Drywall history goes back to World War II, at which time the invention and creation of the world's first commercially viable wallboard - Sheetrock® brand US Gypsum panels by USG Corporation - was taken seriously.
Drywall installation for interior wall sheathing revolutionized the building industry. By being able to finish a wall with a series of panels, drywall not only sped up the building process immensely, but decreased the reliance on a master plasterer - a very specialized, artistic, labor-intensive trade.
Before the 1900's, a limestone plaster was commonly used. This was an extremely hard material due to the durability of the compound itself as well as the addition of animal hair.
In the early part of the 1900's, US Gypsum took the place of limestone, though the application was similar. The interior of houses were finished by attaching rows of 1/2” X 2” wood strips called laths. They were cut in lengths to fit on the studs of the new home. These were then nailed on every flat surface besides the floor.
Following behind the lath carpenters were the plasterers who applied the gypsum compound that would form the wall surfaces. A scratch coat was swathed onto the wood laths to form keys, plaster that was squeezed through the openings between the laths. This formed a base for the wall. The second coat was called a brown coat, also a rougher mix which would be gritty enough to hold the finish coat. Finishers pressed the topcoat hard so that it formed a smooth finish, a more appealing wall surface.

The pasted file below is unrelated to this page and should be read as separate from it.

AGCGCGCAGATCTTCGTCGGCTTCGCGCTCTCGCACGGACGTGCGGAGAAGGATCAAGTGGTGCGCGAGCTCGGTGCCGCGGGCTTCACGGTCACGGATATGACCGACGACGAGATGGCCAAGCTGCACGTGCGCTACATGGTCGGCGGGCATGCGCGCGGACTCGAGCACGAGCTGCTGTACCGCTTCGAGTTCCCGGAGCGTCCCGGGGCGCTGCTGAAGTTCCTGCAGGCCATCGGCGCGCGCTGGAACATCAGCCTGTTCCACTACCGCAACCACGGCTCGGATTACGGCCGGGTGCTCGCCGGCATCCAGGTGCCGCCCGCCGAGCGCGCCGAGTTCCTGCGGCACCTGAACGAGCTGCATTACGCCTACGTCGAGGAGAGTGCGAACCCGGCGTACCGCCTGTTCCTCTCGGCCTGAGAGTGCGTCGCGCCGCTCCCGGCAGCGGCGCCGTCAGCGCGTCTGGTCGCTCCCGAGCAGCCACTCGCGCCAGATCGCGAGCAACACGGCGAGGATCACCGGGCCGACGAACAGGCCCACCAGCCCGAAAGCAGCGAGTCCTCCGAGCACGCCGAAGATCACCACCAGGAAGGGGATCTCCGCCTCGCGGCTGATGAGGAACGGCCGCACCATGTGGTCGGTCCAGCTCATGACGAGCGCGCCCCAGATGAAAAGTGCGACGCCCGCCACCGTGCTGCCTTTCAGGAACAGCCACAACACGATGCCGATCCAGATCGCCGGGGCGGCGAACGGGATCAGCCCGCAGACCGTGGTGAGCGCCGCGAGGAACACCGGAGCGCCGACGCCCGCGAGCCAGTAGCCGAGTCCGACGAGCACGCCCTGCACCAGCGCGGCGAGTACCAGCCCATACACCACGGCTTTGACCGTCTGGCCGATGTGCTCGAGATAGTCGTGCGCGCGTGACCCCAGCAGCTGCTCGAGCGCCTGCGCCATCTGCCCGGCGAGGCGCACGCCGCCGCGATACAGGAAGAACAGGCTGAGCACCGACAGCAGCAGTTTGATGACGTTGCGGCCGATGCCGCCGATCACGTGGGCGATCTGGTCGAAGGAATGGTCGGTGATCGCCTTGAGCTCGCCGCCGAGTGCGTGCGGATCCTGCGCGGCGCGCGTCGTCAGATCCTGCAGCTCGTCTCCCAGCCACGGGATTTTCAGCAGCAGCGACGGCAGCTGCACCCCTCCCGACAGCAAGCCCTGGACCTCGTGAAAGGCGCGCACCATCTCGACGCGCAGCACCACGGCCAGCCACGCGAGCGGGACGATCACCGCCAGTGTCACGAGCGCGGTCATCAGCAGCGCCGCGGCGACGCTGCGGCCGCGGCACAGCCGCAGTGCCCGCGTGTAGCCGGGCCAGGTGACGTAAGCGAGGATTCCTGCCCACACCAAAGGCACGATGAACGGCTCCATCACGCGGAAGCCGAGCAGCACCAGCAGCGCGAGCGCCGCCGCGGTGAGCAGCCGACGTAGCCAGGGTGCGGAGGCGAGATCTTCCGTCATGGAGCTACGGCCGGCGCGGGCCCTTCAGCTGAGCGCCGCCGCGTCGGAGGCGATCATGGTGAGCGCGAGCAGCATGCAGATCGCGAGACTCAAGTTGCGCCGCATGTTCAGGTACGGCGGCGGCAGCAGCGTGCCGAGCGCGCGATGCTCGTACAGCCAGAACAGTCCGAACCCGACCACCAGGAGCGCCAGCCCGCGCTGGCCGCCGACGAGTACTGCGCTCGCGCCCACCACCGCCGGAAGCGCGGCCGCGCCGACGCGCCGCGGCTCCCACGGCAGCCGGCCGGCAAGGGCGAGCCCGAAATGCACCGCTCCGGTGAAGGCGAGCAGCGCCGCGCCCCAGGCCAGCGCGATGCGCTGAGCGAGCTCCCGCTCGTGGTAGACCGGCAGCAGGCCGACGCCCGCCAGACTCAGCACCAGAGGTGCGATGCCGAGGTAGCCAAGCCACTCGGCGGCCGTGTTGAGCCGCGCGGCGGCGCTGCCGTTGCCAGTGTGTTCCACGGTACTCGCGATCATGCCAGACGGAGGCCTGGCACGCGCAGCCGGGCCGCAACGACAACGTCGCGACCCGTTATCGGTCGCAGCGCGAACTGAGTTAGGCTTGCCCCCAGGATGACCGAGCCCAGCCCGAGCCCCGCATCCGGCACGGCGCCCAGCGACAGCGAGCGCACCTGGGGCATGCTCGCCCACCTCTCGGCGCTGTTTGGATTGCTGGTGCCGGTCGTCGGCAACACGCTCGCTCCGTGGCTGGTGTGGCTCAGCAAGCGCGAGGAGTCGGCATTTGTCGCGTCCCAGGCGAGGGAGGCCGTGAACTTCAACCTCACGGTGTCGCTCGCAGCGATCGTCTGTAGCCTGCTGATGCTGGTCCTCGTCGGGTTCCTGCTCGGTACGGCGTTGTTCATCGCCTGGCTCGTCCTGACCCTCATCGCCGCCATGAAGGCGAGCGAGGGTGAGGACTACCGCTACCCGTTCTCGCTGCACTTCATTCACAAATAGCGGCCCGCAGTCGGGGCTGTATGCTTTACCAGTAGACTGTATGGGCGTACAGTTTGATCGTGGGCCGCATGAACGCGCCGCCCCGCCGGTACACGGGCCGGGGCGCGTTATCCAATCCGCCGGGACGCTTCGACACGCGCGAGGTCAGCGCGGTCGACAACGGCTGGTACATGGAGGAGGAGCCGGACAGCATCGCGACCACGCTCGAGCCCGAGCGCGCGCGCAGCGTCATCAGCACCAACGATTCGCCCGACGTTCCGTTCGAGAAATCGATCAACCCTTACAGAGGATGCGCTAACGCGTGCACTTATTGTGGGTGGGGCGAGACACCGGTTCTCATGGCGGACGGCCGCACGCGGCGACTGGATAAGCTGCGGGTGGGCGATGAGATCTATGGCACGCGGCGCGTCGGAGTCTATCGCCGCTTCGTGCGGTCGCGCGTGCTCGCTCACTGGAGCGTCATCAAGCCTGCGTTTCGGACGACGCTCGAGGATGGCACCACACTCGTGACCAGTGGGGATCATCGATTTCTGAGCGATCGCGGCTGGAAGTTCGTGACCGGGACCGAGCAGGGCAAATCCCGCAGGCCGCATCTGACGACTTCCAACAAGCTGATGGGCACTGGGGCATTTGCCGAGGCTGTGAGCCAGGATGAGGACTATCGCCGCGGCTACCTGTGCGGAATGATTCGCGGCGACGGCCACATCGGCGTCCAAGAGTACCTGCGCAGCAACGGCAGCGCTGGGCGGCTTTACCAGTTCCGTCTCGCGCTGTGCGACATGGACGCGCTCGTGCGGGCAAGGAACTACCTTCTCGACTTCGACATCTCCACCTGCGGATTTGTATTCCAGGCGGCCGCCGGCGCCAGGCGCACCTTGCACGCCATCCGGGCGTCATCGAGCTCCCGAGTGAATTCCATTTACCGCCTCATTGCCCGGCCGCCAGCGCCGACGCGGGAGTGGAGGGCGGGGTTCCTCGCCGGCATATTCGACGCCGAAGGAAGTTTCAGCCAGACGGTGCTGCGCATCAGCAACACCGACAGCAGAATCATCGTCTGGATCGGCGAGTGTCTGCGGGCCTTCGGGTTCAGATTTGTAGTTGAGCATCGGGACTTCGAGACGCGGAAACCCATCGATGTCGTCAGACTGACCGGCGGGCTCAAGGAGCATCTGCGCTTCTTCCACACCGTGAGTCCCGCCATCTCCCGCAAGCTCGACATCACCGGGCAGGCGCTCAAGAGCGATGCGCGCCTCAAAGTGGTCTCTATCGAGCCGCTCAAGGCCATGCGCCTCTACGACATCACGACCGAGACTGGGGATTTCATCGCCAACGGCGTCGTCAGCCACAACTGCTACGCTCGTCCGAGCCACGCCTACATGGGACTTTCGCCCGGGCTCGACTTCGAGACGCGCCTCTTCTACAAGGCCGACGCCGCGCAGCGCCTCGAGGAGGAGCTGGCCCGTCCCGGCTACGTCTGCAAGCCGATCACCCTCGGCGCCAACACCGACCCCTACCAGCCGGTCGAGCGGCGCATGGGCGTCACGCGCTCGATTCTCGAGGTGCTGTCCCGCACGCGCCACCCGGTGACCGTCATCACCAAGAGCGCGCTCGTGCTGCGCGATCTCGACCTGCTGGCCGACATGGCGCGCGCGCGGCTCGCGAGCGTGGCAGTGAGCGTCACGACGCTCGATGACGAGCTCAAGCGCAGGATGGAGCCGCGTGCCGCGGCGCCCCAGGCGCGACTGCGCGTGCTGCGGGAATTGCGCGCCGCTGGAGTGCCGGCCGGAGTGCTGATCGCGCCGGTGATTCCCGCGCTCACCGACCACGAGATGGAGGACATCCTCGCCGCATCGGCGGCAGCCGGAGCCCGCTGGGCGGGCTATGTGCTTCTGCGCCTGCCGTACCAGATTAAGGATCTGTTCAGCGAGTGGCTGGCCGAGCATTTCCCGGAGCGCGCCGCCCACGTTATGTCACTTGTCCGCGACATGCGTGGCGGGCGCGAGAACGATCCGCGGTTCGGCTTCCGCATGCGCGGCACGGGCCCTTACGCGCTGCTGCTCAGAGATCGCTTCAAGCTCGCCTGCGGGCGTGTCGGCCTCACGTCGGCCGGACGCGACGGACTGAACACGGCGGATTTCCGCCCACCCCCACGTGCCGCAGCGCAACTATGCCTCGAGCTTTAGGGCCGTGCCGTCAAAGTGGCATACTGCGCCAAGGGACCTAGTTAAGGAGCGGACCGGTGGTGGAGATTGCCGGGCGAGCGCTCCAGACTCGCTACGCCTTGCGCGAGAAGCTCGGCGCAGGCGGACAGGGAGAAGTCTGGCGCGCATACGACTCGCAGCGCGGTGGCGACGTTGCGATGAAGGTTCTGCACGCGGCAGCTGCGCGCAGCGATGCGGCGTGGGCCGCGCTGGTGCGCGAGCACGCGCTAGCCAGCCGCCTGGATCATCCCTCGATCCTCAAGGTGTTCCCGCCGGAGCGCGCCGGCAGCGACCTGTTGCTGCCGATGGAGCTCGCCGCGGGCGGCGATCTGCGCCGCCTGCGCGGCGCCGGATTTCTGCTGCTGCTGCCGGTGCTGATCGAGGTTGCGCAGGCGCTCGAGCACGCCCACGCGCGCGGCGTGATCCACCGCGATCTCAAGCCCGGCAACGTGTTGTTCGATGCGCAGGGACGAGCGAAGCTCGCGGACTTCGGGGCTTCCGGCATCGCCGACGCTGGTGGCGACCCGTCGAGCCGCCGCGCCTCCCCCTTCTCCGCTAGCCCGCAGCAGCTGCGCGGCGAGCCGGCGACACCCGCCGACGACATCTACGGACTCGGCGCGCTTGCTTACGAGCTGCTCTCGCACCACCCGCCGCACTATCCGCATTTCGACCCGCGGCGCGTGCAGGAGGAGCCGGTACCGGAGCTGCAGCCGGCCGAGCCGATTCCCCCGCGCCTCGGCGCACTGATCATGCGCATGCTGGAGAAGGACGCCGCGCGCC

On the average, a team of lath and plaster installers could finish a home in about two weeks.
The American home market of World War II required new structures that had to be built quickly and inexpensively. These homes and buildings were required to house the millions of recruits and factory workers needed to mount a full-scale war. Looks and creativity had to be pushed aside for speed.
That's when a product called Sheetrock®, a brand that we now know as drywall, was drafted along with the fighting men and women. Drywall installation cost a fraction of what it cost for crews to plaster.
As well, drywall installers could finish a home in approximately three days; the same amount of area it took lath and plaster installers two weeks to complete.
Despite the flimsy appearance of the paper-covered gypsum walls, the post-war homebuilders appreciated the inexpensive application and soon drywall was a part of the new housing boom of the era.
Since then, drywall has become the reliable, inexpensive standard of the housing market. Drywall installation and finishing has become a craft in its own right to achieve style, decorative texturing and soundproofing. The drywall installers of today are master craftsmen as well as tradesmen.
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